the conservation of our national ideals.
Let us not think because we, the
members of this society and community,
are not in personal touch with these
thronging millions, we have no part in
them. We can pray, and
' 'More things have been wrought by
prayer than this world dreams of."
We can give, if only a mite, and He
who multiplied the loaves and fishes
can multiply and bless the gift till it
"accomplish that whereunto he hath
appointed it." There is no need so re
mote 1>nt that, by way of the Throne,
we may touch it.
At our meeting yesterday some ques
tions relating to Social Service were
discussed. Of this, we ahall speak
Budded on Earth to Bloom In
"God giveth and God taketh away."
On December 23, 1912, God gave to
Mr. and Mrs. Thomas Vaughao of Hen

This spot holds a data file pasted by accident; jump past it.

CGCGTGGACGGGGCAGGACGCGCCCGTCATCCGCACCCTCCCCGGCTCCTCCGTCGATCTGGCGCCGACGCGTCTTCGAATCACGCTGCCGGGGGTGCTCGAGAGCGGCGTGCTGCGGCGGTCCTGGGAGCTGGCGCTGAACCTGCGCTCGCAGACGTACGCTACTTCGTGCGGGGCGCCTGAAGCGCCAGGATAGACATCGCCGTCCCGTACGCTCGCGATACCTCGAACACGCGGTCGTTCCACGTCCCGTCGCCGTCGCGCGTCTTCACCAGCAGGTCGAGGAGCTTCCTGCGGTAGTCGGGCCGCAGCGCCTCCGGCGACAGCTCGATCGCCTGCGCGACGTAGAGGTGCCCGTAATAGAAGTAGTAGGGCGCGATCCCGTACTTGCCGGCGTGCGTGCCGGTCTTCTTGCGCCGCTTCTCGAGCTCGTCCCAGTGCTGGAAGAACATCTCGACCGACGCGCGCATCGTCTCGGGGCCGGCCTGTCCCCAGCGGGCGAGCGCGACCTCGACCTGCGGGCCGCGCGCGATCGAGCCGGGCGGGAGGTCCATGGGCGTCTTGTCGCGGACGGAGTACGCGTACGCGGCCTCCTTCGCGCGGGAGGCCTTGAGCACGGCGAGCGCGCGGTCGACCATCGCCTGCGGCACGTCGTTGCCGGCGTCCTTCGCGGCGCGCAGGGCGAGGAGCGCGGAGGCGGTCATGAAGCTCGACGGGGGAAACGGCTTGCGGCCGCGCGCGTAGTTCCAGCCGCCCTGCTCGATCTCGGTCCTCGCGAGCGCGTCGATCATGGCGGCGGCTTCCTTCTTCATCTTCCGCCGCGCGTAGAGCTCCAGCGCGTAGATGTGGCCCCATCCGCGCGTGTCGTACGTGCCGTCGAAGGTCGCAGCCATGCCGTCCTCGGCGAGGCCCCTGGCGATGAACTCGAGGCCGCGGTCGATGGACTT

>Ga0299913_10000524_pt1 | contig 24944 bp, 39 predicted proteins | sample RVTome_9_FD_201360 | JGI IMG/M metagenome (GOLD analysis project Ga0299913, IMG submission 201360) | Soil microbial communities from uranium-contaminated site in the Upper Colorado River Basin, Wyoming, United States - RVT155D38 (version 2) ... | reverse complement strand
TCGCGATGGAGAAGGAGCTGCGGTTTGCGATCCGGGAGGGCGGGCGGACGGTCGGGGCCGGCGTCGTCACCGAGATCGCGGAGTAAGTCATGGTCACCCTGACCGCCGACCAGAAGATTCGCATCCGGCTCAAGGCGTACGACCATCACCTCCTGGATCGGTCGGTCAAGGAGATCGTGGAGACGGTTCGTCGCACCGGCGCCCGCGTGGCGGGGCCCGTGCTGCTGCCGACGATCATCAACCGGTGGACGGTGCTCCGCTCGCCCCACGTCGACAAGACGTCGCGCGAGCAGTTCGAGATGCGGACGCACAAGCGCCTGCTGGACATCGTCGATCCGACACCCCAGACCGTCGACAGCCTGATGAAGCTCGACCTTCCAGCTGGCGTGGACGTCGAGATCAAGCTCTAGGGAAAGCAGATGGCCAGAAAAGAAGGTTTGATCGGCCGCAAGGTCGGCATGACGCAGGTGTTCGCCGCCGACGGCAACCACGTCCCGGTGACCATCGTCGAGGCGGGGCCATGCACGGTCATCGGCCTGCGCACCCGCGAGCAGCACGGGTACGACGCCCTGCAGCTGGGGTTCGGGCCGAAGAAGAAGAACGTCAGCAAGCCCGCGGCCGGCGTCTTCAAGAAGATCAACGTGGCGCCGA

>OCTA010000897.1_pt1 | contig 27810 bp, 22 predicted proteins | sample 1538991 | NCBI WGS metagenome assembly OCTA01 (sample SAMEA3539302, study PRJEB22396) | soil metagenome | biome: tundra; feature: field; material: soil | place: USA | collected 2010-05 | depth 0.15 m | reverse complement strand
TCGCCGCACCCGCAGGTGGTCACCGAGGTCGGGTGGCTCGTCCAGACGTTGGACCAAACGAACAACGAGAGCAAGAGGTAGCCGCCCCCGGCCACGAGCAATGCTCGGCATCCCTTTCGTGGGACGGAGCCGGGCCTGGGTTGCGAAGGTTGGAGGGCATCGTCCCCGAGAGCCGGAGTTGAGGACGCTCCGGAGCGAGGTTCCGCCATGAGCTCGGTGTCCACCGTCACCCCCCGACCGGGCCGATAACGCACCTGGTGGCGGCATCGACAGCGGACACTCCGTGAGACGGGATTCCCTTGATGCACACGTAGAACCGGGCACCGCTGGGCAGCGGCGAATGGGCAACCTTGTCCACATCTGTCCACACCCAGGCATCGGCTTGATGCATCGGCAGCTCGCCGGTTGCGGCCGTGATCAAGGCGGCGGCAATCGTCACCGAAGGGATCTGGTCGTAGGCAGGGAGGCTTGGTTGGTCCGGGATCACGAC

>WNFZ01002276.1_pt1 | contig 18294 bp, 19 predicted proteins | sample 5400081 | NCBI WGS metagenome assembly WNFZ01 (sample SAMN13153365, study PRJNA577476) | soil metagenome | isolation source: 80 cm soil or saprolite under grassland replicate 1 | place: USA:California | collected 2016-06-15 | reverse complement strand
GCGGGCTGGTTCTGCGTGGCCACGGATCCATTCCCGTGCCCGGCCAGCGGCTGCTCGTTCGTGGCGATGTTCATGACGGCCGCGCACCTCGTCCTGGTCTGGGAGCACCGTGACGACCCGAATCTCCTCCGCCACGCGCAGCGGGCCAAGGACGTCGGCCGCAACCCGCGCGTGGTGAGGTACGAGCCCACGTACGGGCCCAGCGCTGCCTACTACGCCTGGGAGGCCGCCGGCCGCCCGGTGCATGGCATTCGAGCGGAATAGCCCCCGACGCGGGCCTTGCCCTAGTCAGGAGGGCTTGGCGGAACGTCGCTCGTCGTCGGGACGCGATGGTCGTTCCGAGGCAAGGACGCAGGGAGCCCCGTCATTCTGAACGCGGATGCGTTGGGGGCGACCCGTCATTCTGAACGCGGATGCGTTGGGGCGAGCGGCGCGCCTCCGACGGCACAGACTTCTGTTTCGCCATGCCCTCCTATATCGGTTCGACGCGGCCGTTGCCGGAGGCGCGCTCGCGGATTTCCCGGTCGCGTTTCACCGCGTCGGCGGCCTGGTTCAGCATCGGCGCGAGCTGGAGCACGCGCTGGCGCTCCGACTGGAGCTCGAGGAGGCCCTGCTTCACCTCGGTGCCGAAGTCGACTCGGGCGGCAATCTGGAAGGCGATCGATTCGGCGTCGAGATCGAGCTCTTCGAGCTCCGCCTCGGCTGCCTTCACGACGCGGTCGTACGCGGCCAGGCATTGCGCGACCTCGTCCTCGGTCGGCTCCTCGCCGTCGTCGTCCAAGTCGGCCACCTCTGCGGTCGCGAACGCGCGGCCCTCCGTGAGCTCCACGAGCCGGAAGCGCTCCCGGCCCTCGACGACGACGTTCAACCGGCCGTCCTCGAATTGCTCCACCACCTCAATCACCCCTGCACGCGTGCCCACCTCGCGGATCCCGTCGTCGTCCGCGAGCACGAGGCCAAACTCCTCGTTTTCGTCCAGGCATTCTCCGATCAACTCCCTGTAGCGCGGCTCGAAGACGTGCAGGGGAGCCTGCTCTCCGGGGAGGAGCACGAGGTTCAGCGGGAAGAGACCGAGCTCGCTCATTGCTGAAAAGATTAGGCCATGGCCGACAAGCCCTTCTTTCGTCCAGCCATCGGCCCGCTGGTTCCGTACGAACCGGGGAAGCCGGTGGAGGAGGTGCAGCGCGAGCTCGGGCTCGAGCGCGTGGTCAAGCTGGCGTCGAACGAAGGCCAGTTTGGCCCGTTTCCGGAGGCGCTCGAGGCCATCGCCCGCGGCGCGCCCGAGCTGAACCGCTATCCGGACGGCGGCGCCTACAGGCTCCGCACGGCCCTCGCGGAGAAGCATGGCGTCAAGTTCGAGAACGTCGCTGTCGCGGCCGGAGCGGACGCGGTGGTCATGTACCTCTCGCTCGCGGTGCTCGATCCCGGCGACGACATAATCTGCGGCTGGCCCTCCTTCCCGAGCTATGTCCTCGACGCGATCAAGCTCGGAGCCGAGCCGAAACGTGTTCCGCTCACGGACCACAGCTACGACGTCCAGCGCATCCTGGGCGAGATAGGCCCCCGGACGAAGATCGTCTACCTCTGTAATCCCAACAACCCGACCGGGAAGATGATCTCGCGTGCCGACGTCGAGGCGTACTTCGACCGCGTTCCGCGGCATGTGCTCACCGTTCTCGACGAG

derson, N. C., the care of a little life.
I1 or six months and nine days they
watched and cared for it, then their
car* was finished. Just at dawn June
2,' 1913 the angels came to the home of
J. C. Hight, near Franklinton. claimed
the little grand son Thomas Louis
Vaughan, and took the spirit back to
him who gave it.
"With dulcet whispers they soothed
his pain, and bore him to the heavenly
Where congregate the rait angelic
Now we know His bright face shines
in a mansion built by God's own hand.
Dear life complete, however brief, fresh
as the fragrance of the roses, how
could earth bind you captive here? i
You must find a fairer country. We!
would not call thee' back, the great
eternal bides in his own law, should his
decree of order and of majesty be set
aside for us?
This little soul has gone on its flight
into eternity, making its pass by a
light of hope. Lead bv this light, we
place our human trnst in something
that will guide us to the realms of day,
that our souls may survive the dving
of our dust.
Fire at Sprint Hope.
News reached here this week to the
effect that the entire block pn which
was located the business of Bains Bros.
Wagon Factory at Spring Hope w?
burned on Saturday night. It appean
that the loss wss total and the origjp of
the Sre is unknown.
Sunday School Convention
?Instead of regular-Union Meeting tl)e